We all inherit two copies of every autosomal gene, one copy from our mother and one from our father. Both copies are functional for the majority of these genes; however, in a small subset one copy is turned off in a parent-of-origin dependent manner. These genes are called 'imprinted' because one copy of the gene was epigenetically marked or imprinted in either the egg or the sperm. Thus, the allelic expression of an imprinted gene depends upon whether it resided in a male or female the previous generation. Imprinted expression can also vary between tissues, developmental stages, and species (Reik and Walter, Genomic imprinting: parental influence on the genome. Nat Rev Genet 2: 21-32, 2001).
The phenomenon of genomic imprinting evolved in a common ancestor to marsupials and eutherian mammals over 150 million years ago (Killian et al, M6P/IGF2R imprinting evolution in mammals. Mol Cell 5: 707-716, 2000). Thus, genomic imprinting evolved in mammals with the advent of live birth. Its evolution apparently occurred because of a parental battle between the sexes to control the maternal expenditure of resources to the offspring (Haig, Altercation of generations: genetic conflicts of pregnancy. Am J Reprod Immunol 35: 226-232, 1996). Paternally expressed imprinted genes tend to promote growth while it is suppressed by those genes that are maternally expressed. Thus, paternally expressed genes enhance the extraction of nutrients from the mother during pregnancy, whereas, the maternal genome seeks to limit it. This genetic battle between the mother and father appears to continue even after birth since mice that lack paternally expressed Peg1 (Lefebvre et al, Abnormal maternal behaviour and growth retardation associated with loss of the imprinted gene Mest. Nat Genet : 163-169, 1998) and Peg3 (Li et al, Regulation of maternal behavior and offspring growth by paternally expressed Peg3. Science 284: 330-333, 1999) have reduced maternal nurturing behavior.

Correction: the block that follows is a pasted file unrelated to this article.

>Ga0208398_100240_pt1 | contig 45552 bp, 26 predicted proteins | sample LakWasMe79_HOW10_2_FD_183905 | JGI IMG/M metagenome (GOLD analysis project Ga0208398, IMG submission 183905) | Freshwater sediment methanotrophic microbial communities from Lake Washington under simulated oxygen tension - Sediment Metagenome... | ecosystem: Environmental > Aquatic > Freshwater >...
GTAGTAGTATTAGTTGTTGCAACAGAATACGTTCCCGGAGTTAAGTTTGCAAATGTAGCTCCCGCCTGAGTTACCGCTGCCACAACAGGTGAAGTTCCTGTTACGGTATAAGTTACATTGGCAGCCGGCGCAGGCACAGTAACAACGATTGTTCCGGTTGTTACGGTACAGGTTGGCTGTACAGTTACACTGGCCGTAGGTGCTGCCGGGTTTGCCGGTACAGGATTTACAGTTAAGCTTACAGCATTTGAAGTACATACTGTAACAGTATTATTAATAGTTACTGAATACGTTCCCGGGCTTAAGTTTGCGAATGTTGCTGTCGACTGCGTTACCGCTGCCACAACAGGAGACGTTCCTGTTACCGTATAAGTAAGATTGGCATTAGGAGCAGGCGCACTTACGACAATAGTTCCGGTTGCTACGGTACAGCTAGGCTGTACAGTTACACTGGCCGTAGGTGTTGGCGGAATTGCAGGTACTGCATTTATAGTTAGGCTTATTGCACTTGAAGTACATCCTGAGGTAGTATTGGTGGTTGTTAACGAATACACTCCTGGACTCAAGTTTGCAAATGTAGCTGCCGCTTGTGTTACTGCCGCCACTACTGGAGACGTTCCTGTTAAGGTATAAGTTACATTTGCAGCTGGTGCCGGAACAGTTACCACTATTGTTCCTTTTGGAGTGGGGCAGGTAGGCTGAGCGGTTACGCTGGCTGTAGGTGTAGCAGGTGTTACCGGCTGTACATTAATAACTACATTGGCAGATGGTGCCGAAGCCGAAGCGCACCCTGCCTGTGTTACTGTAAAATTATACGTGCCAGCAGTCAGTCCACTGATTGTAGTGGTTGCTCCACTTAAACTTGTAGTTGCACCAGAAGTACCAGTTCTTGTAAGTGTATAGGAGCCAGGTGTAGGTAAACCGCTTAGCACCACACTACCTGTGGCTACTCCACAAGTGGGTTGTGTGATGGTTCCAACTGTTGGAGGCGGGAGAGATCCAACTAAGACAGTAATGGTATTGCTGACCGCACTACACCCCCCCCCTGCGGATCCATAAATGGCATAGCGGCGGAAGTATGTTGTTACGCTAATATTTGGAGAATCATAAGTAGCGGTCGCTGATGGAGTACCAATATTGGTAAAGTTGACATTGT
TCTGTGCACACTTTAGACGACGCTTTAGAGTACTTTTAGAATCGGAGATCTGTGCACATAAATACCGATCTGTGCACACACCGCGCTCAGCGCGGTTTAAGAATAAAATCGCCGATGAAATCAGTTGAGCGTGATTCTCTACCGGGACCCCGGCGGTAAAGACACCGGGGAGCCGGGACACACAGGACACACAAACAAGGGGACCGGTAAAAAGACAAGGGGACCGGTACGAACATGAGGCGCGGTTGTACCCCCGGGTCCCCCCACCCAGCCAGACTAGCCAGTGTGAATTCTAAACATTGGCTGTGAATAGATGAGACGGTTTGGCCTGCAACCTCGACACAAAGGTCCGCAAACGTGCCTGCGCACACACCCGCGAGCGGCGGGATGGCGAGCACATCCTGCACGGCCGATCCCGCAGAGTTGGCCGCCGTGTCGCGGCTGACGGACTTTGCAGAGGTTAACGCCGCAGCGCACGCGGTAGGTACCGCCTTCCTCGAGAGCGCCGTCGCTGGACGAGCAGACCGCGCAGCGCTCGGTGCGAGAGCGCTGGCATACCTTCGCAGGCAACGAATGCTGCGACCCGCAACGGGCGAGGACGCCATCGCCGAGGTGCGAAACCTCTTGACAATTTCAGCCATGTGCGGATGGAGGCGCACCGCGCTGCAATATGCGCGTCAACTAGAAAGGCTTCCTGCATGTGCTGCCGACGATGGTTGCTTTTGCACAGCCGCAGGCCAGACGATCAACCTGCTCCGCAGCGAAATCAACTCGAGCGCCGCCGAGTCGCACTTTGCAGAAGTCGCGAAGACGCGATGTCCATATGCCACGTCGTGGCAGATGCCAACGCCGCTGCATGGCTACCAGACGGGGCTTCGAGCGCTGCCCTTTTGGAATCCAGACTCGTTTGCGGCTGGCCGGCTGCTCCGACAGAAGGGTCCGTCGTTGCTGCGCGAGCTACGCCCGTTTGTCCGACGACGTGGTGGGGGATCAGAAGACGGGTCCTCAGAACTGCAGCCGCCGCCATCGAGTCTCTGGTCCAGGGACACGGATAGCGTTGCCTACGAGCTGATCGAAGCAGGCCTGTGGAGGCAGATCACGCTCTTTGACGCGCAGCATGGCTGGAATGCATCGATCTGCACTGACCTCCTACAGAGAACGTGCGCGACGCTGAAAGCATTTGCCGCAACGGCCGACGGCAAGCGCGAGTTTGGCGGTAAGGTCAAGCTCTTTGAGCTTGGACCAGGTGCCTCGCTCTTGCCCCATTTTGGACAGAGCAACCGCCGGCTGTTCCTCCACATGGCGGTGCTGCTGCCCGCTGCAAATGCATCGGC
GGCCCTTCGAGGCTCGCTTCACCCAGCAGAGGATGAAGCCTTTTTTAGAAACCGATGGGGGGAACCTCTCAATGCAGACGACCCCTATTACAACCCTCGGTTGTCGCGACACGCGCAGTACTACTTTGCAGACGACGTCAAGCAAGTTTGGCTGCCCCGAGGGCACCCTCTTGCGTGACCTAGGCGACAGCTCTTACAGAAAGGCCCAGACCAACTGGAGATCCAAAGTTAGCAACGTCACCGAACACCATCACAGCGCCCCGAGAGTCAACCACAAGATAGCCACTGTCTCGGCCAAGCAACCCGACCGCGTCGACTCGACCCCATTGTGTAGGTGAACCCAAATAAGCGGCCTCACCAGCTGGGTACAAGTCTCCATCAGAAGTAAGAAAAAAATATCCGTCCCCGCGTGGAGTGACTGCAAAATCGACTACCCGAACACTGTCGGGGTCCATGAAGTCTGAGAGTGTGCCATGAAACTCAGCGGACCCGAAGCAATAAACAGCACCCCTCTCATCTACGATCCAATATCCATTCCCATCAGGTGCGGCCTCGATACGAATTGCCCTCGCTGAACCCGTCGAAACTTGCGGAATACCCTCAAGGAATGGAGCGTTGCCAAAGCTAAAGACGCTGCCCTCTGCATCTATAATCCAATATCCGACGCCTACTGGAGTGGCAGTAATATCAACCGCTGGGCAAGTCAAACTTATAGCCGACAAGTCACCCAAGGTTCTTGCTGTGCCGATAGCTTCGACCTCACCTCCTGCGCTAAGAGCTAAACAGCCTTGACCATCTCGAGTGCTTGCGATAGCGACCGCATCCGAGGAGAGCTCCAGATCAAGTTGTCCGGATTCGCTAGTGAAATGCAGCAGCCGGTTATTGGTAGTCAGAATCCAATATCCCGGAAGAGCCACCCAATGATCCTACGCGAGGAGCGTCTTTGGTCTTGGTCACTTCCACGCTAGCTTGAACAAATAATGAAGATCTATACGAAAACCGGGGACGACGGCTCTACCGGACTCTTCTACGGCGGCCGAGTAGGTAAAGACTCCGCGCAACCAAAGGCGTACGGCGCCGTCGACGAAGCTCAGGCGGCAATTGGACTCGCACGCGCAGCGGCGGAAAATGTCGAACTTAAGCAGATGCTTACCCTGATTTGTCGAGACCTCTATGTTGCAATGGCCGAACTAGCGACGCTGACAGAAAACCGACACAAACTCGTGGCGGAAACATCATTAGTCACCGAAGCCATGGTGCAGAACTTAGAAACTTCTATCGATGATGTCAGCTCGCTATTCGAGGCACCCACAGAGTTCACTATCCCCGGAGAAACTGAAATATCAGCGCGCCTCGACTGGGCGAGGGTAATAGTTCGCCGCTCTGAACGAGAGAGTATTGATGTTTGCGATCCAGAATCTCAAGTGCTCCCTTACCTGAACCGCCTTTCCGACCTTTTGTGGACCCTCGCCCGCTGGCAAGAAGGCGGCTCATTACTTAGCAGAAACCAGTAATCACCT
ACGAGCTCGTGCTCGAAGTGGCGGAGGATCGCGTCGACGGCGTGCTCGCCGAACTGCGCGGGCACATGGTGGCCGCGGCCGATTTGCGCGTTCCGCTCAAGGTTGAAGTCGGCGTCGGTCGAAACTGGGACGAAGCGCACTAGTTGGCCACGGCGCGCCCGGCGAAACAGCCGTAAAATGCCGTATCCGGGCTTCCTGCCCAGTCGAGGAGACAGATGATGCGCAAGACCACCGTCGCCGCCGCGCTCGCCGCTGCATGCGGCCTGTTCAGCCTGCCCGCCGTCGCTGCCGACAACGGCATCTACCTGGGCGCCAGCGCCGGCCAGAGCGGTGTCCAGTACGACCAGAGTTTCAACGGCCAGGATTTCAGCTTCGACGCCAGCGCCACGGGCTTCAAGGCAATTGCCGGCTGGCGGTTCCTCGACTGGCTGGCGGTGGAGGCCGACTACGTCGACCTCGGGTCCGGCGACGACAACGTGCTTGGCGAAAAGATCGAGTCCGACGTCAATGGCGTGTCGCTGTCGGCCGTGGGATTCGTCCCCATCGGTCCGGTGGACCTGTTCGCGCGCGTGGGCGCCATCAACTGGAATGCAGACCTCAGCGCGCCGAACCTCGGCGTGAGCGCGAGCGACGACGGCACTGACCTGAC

Imprinted genes are susceptibility targets for numerous human pathologies because their functional haploid state enables a single genomic or epigenomic change to dysregulate their function causing potentially disastrous health effects. Imprinting anomalies are often manifested as developmental and neurological disorders when they occur during early development, and as cancer when altered later in life. Specifically, imprinting disorders have been linked to Angelman and Prader-Willi Syndromes, Alzheimer disease, autism, bipolar disorder, diabetes, male sexual orientation, obesity, and schizophrenia; as well as a number of cancers: bladder, breast, cervical, colorectal, esophageal, hepatocellular, lung, mesothelioma, ovarian, prostate, testicular, and leukemia, among others (Falls et al, Genomic Imprinting: Implications for human disease. Am J Pathol 154: 635-47, 1999; Jirtle, Genomic imprinting and cancer. Exp Cell Res 248: 18-24, 1999).
The mechanisms for imprinting are still incompletely defined, but they involve epigenetic modifications that are erased and then reset during the creation of eggs and sperm. Recent research shows that maternal methyl deficient diets during pregnancy can alter the expression of imprinted genes in the offspring (Waterland et al, Post-weaning diet affects genomic imprinting at the insulin-like growth factor 2 (Igf2) locus. Hum Mol Genet 15: 705-716, 2006). This makes imprinted genes likely epigenetic targets for environmental interactions with the genome. Moreover, because imprinted genes vary significantly between species, they must not only be identified in mice (Luedi et al, Genome-wide prediction of imprinted murine genes. Genome Res 15: 875-884, 2005), but also in humans if we are going to understand human diseases and the impact of chemical and physical agents in their etiology.